Weekends only postpone the inevitable

What lurks behind that portal?

A friend just posted something about teaching a something something workshop on Saturday. As much as I respect and have genuine affection for this friend, I do find myself questioning his sanity. See, he’s at the point where he could decline and could possibly assign the work to others. Although, as I said I respect this man and I respect that he wants the work done right. But Saturdays!?!

There are reasons classrooms and offices have doors – so you can close them tightly – because doors are portals that must be physically shut and mystically sealed against annoyances and nonsense which needs not have purchase in our times of rejuvenation and regeneration – in other words, don’t screw with my free time. I’ve worked a lot of Saturdays and a frightening number of Sundays; I’ve done it for money, for friendship and for escape. I’ve done it out of loyalty, out of desperation, out of necessity, and until I was out of my mind. If you can manage to avoid it: through negotiation, compromise, intimidation or guile; Saturday needs to become sacrosanct. It needs to be set aside, untouched, pure and unsullied by schedules, calendars, watches and social media reminders.

On Friday afternoon you close what needs to be closed, hide whatever evidence that your work actually ended on Tuesday around 11:30 – and run- don’t walk. You will actually feel care slip away – like oversize footwear. As distance and time grow, 200 meters and/or 30 seconds sounds about right – you may have only a vague recollection of what lurked behind that portal.

Saturday morning you awake, a temporary resident of an alternate reality. You may be suffering from trans-dimensional ‘ jet-lag’. Saturday afternoon is spent trying to remember some of Friday night. This disconnect doesn’t require any substance other than distance and actual enjoyment.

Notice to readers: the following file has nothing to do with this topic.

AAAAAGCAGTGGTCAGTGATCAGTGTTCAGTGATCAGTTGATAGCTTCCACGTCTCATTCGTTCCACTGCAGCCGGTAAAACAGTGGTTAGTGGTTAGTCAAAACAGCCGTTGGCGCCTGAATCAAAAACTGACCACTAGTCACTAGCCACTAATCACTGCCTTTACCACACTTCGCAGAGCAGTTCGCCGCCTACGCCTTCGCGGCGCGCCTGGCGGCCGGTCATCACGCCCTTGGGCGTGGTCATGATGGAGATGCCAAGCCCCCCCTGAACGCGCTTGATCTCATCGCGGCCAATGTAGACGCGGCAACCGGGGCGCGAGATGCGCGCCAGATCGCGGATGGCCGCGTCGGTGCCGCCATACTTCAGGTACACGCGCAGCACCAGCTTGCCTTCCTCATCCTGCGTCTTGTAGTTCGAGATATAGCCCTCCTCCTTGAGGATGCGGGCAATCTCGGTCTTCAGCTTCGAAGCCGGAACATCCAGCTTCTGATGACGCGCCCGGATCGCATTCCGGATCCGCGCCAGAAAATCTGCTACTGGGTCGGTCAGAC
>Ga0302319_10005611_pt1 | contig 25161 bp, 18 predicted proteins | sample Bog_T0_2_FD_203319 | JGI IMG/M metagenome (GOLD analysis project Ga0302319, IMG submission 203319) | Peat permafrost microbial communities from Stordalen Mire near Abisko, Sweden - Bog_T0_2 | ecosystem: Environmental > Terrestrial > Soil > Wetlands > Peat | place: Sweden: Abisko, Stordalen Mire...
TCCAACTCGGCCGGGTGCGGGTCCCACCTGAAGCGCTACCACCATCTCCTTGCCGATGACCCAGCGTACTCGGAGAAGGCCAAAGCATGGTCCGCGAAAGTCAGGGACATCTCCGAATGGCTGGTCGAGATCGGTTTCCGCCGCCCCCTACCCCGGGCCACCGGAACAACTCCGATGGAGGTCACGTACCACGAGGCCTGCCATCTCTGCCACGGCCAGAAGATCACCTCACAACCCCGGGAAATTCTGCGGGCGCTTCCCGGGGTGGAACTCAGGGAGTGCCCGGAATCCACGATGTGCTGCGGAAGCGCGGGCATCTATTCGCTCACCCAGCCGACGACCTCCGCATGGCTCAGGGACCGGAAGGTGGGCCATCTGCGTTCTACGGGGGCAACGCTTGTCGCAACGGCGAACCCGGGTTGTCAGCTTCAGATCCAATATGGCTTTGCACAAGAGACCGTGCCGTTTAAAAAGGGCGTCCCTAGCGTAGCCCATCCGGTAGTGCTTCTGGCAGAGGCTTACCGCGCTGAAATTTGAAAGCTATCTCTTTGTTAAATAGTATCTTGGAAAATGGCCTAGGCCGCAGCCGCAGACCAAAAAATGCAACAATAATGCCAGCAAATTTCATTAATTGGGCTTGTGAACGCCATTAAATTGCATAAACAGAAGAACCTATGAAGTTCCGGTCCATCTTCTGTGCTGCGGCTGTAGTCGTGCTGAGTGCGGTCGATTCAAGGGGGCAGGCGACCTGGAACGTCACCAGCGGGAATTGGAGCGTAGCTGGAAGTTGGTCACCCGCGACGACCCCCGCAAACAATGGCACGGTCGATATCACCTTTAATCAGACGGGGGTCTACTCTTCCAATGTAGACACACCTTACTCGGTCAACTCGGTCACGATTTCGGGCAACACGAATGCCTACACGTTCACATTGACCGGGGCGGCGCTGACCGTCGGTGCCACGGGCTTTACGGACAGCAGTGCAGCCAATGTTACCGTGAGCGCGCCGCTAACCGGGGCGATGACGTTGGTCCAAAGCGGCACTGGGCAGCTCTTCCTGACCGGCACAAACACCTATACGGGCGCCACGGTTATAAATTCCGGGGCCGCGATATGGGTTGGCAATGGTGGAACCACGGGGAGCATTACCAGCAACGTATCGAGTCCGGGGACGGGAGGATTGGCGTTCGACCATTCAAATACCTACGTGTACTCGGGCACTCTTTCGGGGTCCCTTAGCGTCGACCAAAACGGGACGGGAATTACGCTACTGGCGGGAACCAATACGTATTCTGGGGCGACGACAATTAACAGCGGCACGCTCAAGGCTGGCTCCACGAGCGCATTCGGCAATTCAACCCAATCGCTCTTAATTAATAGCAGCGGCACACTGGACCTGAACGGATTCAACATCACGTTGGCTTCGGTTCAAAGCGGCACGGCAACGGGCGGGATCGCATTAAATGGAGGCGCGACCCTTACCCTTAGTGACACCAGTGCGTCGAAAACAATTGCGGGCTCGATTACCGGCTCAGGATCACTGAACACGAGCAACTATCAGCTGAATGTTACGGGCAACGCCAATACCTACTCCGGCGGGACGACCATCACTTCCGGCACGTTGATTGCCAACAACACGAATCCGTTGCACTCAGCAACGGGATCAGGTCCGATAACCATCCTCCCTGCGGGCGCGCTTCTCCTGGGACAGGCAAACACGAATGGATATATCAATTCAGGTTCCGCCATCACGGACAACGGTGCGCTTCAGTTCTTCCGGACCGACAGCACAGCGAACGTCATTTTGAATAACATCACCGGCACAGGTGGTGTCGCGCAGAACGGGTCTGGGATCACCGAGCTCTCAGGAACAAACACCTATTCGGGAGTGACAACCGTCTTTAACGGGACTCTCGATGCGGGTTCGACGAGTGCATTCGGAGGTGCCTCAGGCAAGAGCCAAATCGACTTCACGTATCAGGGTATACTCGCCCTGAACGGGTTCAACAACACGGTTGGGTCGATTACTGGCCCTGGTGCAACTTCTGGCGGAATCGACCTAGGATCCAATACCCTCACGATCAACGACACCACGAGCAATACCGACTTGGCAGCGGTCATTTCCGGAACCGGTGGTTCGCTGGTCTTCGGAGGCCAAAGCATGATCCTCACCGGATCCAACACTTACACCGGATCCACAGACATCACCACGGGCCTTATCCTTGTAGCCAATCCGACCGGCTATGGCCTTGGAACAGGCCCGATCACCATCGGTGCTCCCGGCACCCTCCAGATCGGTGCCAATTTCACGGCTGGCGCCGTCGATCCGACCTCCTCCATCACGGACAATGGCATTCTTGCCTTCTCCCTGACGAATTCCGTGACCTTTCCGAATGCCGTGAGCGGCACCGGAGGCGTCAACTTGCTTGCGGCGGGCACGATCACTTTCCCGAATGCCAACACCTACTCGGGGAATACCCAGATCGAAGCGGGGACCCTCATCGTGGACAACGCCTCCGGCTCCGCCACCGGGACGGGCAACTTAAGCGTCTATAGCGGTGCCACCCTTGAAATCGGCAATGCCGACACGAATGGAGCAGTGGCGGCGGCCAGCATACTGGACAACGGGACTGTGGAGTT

Sunday morning finds you still dimensionally detached, and this will last through the afternoon. This disconnect may last longer if you linger over brunch with a few friends. Adult beverages are optional.  … Eventually, around 7:00 pm you feel an ominous presence – some obscure and ancient warning that may cause some to feverishly plan a duvet-day escape plan- but it will only delay the inevitable.

Monday lurks, and it will arrive, like an elephant in musth, intent on trampling your tranquil oasis and befouling the waters of your serenity. You must face Monday with calm bemusement and feigned self-assurance. Monday will smirk knowingly. Don’t take it personally, that’s just how Mondays are.

Monday greets you at the door. It accepts your sneers generously and chortles as you capitulate, broken and sobbing, to the inevitable beginning. Your mandated 100% of effort is fueled and on deck. You suit up and wait for the go signal. Maybe today you’ll have the nerve to buzz the tower. As lunch approaches, you’re not sure if you can make it. Two o’clock seems so far away, and five is a dream left for the mad and newly employed. Somehow you make it, with only a little sweat and a few tears. Careful, Mondays feed on tear-stained dreams … and coffee-soaked anguish.

Tuesday is waiting and you’re there ready to give your full 70% – after all, you’re saving yourself for Wednesday. Be warned, if you’ve managed to dodge Monday, Tuesday is quite prepared to emulate, imitate and stand-in for its much-maligned sibling. After all, that’s how weekdays are.